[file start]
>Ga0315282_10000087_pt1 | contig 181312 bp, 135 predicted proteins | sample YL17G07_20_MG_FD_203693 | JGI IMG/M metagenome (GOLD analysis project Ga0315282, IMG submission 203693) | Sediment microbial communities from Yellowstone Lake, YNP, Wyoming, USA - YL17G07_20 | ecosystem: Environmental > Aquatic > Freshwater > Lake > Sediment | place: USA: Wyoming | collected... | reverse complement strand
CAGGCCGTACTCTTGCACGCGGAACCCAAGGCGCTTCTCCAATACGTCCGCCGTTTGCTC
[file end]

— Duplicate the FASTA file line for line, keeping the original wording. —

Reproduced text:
>Ga0315282_10000087_pt1 | contig 181312 bp, 135 predicted proteins | sample YL17G07_20_MG_FD_203693 | JGI IMG/M metagenome (GOLD analysis project Ga0315282, IMG submission 203693) | Sediment microbial communities from Yellowstone Lake, YNP, Wyoming, USA - YL17G07_20 | ecosystem: Environmental > Aquatic > Freshwater > Lake > Sediment | place: USA: Wyoming | collected... | reverse complement strand
CAGGCCGTACTCTTGCACGCGGAACCCAAGGCGCTTCTCCAATACGTCCGCCGTTTGCTC